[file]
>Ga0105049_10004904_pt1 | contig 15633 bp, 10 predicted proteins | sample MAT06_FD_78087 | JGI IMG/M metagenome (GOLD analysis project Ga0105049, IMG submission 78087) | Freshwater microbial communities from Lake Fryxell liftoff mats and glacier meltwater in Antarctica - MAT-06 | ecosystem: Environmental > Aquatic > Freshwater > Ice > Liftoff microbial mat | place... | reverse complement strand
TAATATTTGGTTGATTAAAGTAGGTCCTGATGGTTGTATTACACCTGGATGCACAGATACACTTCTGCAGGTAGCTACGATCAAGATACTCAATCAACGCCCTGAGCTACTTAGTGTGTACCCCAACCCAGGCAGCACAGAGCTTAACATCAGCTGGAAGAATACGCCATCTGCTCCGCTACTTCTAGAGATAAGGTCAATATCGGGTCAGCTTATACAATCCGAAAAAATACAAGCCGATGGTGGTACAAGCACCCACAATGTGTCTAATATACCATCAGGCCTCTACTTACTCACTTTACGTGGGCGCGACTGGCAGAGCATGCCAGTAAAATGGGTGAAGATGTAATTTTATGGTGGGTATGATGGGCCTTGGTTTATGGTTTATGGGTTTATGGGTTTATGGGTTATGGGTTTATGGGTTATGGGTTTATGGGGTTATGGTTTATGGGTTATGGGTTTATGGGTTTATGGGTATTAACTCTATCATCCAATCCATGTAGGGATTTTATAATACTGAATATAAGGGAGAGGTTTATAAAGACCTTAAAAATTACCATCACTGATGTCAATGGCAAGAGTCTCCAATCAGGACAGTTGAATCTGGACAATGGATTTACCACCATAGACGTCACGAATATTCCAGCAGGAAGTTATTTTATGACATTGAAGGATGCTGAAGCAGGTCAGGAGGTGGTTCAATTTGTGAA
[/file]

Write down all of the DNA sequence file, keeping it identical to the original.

>Ga0105049_10004904_pt1 | contig 15633 bp, 10 predicted proteins | sample MAT06_FD_78087 | JGI IMG/M metagenome (GOLD analysis project Ga0105049, IMG submission 78087) | Freshwater microbial communities from Lake Fryxell liftoff mats and glacier meltwater in Antarctica - MAT-06 | ecosystem: Environmental > Aquatic > Freshwater > Ice > Liftoff microbial mat | place... | reverse complement strand
TAATATTTGGTTGATTAAAGTAGGTCCTGATGGTTGTATTACACCTGGATGCACAGATACACTTCTGCAGGTAGCTACGATCAAGATACTCAATCAACGCCCTGAGCTACTTAGTGTGTACCCCAACCCAGGCAGCACAGAGCTTAACATCAGCTGGAAGAATACGCCATCTGCTCCGCTACTTCTAGAGATAAGGTCAATATCGGGTCAGCTTATACAATCCGAAAAAATACAAGCCGATGGTGGTACAAGCACCCACAATGTGTCTAATATACCATCAGGCCTCTACTTACTCACTTTACGTGGGCGCGACTGGCAGAGCATGCCAGTAAAATGGGTGAAGATGTAATTTTATGGTGGGTATGATGGGCCTTGGTTTATGGTTTATGGGTTTATGGGTTTATGGGTTATGGGTTTATGGGTTATGGGTTTATGGGGTTATGGTTTATGGGTTATGGGTTTATGGGTTTATGGGTATTAACTCTATCATCCAATCCATGTAGGGATTTTATAATACTGAATATAAGGGAGAGGTTTATAAAGACCTTAAAAATTACCATCACTGATGTCAATGGCAAGAGTCTCCAATCAGGACAGTTGAATCTGGACAATGGATTTACCACCATAGACGTCACGAATATTCCAGCAGGAAGTTATTTTATGACATTGAAGGATGCTGAAGCAGGTCAGGAGGTGGTTCAATTTGTGAA